Making the proper spacing adjustment results to a favorable impact on readability. In general, substantial spacing enhances the legibility of a text. However, if the space is tight, experiment on various combinations, and then make an informed decision to make the text easy to read. Lots of online typography tools let users adjust letter spacing so use one to ensure you get the correct space adjustment.
X-height is the “tallness” of the lowercase letters of a font. To ensure legibility, the x-height should be generous, but not to the extent it’s close to the height of the capital letters.
Font pairings or font combinations play a significant role in every design project that requires typography. The great thing about this aspect is the vast amount of resources online that make the process a less challenging task. Some tools offer ready-made font combinations. There are also websites that can look up for the best font/s to pair with a starter font. But, even with these resources, it’s important that you learn the basics of font pairings.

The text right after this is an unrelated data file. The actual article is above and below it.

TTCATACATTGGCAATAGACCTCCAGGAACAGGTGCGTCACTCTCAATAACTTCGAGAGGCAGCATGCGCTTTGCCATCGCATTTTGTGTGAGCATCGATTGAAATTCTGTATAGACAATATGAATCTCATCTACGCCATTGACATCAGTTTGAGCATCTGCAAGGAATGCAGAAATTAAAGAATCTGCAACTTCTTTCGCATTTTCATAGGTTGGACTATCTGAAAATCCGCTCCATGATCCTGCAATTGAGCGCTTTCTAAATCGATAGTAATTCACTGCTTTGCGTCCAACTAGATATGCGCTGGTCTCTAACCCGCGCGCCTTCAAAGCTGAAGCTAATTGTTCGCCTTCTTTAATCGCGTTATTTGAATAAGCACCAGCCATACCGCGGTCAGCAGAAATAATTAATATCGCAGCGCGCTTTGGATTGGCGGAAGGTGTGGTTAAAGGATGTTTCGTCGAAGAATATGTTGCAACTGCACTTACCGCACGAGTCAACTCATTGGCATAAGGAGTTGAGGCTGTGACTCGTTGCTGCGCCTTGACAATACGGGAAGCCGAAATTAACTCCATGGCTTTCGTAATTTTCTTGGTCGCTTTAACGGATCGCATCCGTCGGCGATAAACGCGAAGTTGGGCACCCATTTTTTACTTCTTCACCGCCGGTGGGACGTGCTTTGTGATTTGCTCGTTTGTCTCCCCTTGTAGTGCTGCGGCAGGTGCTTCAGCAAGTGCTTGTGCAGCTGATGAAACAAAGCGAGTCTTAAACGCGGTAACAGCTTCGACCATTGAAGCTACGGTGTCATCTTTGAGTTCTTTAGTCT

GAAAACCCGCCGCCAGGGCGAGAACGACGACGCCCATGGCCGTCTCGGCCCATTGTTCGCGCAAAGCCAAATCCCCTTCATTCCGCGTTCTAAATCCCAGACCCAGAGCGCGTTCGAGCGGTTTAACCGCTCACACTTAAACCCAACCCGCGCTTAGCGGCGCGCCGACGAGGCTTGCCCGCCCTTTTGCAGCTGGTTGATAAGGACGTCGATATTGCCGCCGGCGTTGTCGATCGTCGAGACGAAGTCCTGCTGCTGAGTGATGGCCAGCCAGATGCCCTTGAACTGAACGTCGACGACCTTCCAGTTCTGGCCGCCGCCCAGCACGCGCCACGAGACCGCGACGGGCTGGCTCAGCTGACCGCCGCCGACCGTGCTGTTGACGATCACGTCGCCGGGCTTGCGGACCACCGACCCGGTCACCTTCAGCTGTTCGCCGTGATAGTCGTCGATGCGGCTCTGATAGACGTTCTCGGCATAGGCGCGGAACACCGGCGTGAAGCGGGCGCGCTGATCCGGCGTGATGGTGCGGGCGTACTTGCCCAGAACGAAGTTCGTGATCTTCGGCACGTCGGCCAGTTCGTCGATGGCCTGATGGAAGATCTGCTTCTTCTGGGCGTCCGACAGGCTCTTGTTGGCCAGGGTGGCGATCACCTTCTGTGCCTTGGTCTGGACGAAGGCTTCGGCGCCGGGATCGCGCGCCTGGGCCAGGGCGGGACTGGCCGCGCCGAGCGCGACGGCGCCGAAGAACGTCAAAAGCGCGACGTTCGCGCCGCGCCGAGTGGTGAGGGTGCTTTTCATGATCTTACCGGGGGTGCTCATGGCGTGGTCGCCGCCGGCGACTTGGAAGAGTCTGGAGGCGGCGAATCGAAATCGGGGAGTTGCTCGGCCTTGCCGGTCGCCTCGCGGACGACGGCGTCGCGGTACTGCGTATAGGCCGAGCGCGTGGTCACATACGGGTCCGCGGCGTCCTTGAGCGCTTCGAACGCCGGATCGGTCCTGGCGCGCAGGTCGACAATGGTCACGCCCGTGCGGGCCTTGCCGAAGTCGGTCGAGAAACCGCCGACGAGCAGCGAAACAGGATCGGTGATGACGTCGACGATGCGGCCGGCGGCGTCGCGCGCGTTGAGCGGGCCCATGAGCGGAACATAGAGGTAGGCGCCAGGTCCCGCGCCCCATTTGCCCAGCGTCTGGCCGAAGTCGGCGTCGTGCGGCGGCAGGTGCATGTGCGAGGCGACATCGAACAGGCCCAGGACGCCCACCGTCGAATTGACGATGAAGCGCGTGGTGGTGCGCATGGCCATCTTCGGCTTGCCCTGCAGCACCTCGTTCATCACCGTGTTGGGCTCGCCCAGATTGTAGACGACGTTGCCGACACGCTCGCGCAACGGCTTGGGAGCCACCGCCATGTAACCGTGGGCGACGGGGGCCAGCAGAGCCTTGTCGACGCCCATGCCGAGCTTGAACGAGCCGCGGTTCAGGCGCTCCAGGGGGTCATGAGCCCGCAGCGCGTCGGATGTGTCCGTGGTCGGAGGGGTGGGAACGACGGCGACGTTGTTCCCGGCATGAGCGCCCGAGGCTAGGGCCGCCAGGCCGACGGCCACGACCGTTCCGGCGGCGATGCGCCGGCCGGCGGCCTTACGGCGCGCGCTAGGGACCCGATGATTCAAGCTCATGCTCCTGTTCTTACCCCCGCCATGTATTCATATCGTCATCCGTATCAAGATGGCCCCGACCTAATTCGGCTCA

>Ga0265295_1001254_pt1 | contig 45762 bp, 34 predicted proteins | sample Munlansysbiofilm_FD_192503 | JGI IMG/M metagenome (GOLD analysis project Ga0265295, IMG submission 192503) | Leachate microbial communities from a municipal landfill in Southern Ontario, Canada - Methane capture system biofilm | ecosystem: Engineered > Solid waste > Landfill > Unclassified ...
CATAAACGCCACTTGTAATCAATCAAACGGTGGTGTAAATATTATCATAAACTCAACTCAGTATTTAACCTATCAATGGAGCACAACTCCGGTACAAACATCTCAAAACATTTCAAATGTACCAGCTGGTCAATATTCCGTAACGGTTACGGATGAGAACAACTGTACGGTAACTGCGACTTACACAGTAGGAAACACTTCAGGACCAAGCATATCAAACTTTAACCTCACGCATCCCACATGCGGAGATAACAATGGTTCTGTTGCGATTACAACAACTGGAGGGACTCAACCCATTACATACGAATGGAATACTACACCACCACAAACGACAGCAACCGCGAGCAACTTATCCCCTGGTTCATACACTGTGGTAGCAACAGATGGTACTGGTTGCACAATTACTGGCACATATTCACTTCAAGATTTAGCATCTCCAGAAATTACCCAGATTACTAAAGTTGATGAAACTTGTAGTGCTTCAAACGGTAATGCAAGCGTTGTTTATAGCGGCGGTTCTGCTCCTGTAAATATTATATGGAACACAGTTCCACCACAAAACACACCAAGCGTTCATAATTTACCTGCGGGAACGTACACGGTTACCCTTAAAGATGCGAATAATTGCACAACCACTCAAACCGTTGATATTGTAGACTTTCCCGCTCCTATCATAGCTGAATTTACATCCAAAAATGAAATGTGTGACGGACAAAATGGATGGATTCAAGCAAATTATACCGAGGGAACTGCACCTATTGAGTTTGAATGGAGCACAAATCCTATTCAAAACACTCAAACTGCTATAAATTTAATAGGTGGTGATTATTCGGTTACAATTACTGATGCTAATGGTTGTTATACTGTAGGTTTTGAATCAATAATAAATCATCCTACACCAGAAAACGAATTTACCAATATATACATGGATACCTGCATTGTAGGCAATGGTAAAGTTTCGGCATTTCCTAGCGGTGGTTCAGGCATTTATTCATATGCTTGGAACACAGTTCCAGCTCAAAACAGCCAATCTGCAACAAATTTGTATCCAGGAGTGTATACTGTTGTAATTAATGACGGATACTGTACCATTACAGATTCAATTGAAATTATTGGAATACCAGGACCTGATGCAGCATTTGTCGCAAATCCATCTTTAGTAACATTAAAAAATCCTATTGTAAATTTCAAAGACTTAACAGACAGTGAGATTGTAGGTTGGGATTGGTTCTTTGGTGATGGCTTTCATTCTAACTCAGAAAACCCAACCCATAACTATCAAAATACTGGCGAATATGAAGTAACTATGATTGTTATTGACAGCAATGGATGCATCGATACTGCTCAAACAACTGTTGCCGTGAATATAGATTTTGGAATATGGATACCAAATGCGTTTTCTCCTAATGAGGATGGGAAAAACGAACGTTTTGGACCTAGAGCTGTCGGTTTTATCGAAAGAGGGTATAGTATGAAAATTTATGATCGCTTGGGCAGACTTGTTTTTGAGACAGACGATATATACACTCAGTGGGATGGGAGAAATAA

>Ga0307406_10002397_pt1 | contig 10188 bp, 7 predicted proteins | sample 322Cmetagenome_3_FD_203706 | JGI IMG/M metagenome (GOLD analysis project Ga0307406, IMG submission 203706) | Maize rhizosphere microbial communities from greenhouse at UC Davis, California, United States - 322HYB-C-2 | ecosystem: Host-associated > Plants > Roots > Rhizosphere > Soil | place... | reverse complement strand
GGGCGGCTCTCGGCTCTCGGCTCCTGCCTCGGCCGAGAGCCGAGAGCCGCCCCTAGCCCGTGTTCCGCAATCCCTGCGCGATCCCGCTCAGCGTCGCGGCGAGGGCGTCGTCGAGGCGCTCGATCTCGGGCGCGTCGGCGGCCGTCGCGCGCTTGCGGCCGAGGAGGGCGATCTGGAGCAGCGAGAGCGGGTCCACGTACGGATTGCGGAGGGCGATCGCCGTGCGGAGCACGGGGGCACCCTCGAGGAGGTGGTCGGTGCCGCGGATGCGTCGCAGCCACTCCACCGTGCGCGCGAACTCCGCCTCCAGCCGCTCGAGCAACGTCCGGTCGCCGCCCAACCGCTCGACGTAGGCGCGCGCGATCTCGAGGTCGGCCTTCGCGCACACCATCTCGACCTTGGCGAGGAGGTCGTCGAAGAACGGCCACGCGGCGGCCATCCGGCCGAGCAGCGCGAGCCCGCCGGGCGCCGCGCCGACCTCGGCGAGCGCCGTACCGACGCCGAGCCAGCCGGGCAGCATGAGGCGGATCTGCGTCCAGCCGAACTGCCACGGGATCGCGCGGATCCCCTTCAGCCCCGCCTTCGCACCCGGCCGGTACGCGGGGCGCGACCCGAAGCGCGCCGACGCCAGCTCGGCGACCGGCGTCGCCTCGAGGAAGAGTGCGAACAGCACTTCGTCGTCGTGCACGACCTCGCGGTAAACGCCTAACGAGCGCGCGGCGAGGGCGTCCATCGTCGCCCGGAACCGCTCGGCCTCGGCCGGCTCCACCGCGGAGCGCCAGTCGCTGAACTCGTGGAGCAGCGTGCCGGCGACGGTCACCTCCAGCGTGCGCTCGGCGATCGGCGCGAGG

Pair complementary fonts.
Every font created has a certain mood or characteristic. When combining fonts, make sure the moods of each font complement one another. If your design needs a display typeface as a starter font, make sure its supplementing font is neutral.
Complementing fonts may also mean finding a shared quality. This means finding something in common with two pointedly different fonts that could work well together. The shared quality can be their height or their basic structure. Sometimes, the quality is subtle. But when the two fonts are combined, everything fits right.